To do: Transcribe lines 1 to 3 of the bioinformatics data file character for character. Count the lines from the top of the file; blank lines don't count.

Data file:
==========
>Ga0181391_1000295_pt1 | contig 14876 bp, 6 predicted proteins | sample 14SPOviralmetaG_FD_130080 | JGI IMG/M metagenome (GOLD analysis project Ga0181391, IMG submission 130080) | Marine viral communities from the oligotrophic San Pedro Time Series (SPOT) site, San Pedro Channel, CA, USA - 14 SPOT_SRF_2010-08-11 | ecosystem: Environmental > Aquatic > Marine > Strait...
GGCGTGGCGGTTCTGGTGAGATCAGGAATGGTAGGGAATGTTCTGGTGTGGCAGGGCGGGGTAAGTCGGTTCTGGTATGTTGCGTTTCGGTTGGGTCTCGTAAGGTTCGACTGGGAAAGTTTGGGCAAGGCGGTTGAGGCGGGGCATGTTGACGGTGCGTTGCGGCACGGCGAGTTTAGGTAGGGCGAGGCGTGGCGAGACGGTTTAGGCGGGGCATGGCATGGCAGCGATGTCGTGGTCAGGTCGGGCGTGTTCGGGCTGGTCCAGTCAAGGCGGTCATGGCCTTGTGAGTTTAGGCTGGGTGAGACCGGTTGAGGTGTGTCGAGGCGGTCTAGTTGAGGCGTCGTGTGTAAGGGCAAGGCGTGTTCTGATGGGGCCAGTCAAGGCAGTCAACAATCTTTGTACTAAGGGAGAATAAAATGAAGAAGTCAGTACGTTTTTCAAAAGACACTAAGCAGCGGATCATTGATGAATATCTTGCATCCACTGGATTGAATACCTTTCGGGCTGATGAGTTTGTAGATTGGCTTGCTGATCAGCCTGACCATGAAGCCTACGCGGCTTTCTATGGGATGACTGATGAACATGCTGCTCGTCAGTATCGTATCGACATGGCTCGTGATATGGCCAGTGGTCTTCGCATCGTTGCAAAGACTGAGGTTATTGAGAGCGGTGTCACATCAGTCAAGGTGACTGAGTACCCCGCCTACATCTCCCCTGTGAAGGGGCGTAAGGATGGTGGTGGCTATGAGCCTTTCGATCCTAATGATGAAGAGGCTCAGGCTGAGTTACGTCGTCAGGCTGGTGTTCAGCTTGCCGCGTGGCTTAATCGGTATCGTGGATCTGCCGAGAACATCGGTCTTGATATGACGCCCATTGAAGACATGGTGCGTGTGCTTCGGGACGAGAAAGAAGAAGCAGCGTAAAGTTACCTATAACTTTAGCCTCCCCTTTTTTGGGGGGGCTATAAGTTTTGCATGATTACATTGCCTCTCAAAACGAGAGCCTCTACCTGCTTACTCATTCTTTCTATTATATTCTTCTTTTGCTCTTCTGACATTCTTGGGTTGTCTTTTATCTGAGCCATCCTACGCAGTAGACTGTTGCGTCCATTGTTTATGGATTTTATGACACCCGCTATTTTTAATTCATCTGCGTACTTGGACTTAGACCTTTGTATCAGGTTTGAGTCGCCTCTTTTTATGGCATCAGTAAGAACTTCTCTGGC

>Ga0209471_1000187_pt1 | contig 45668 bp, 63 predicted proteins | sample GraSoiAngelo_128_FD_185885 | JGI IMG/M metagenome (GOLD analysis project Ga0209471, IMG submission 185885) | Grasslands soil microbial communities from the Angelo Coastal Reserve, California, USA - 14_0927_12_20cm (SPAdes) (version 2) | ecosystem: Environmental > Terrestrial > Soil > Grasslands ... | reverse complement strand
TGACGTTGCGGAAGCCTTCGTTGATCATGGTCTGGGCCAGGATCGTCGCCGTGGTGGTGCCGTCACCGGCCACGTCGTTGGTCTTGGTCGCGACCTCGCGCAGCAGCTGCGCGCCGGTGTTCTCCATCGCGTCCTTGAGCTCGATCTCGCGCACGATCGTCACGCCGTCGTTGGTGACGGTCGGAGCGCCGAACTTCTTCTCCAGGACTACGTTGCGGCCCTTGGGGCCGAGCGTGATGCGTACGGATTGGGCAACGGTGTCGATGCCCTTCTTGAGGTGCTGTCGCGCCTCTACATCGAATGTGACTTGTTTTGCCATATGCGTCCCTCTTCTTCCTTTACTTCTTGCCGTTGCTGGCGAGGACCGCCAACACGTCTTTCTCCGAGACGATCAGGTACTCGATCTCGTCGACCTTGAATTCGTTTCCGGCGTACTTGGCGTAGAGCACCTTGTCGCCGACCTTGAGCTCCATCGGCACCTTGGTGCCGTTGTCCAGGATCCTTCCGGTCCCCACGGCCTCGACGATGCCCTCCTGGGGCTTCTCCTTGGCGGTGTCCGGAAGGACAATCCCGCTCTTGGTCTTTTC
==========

>Ga0181391_1000295_pt1 | contig 14876 bp, 6 predicted proteins | sample 14SPOviralmetaG_FD_130080 | JGI IMG/M metagenome (GOLD analysis project Ga0181391, IMG submission 130080) | Marine viral communities from the oligotrophic San Pedro Time Series (SPOT) site, San Pedro Channel, CA, USA - 14 SPOT_SRF_2010-08-11 | ecosystem: Environmental > Aquatic > Marine > Strait...
GGCGTGGCGGTTCTGGTGAGATCAGGAATGGTAGGGAATGTTCTGGTGTGGCAGGGCGGGGTAAGTCGGTTCTGGTATGTTGCGTTTCGGTTGGGTCTCGTAAGGTTCGACTGGGAAAGTTTGGGCAAGGCGGTTGAGGCGGGGCATGTTGACGGTGCGTTGCGGCACGGCGAGTTTAGGTAGGGCGAGGCGTGGCGAGACGGTTTAGGCGGGGCATGGCATGGCAGCGATGTCGTGGTCAGGTCGGGCGTGTTCGGGCTGGTCCAGTCAAGGCGGTCATGGCCTTGTGAGTTTAGGCTGGGTGAGACCGGTTGAGGTGTGTCGAGGCGGTCTAGTTGAGGCGTCGTGTGTAAGGGCAAGGCGTGTTCTGATGGGGCCAGTCAAGGCAGTCAACAATCTTTGTACTAAGGGAGAATAAAATGAAGAAGTCAGTACGTTTTTCAAAAGACACTAAGCAGCGGATCATTGATGAATATCTTGCATCCACTGGATTGAATACCTTTCGGGCTGATGAGTTTGTAGATTGGCTTGCTGATCAGCCTGACCATGAAGCCTACGCGGCTTTCTATGGGATGACTGATGAACATGCTGCTCGTCAGTATCGTATCGACATGGCTCGTGATATGGCCAGTGGTCTTCGCATCGTTGCAAAGACTGAGGTTATTGAGAGCGGTGTCACATCAGTCAAGGTGACTGAGTACCCCGCCTACATCTCCCCTGTGAAGGGGCGTAAGGATGGTGGTGGCTATGAGCCTTTCGATCCTAATGATGAAGAGGCTCAGGCTGAGTTACGTCGTCAGGCTGGTGTTCAGCTTGCCGCGTGGCTTAATCGGTATCGTGGATCTGCCGAGAACATCGGTCTTGATATGACGCCCATTGAAGACATGGTGCGTGTGCTTCGGGACGAGAAAGAAGAAGCAGCGTAAAGTTACCTATAACTTTAGCCTCCCCTTTTTTGGGGGGGCTATAAGTTTTGCATGATTACATTGCCTCTCAAAACGAGAGCCTCTACCTGCTTACTCATTCTTTCTATTATATTCTTCTTTTGCTCTTCTGACATTCTTGGGTTGTCTTTTATCTGAGCCATCCTACGCAGTAGACTGTTGCGTCCATTGTTTATGGATTTTATGACACCCGCTATTTTTAATTCATCTGCGTACTTGGACTTAGACCTTTGTATCAGGTTTGAGTCGCCTCTTTTTATGGCATCAGTAAGAACTTCTCTGGC

>Ga0209471_1000187_pt1 | contig 45668 bp, 63 predicted proteins | sample GraSoiAngelo_128_FD_185885 | JGI IMG/M metagenome (GOLD analysis project Ga0209471, IMG submission 185885) | Grasslands soil microbial communities from the Angelo Coastal Reserve, California, USA - 14_0927_12_20cm (SPAdes) (version 2) | ecosystem: Environmental > Terrestrial > Soil > Grasslands ... | reverse complement strand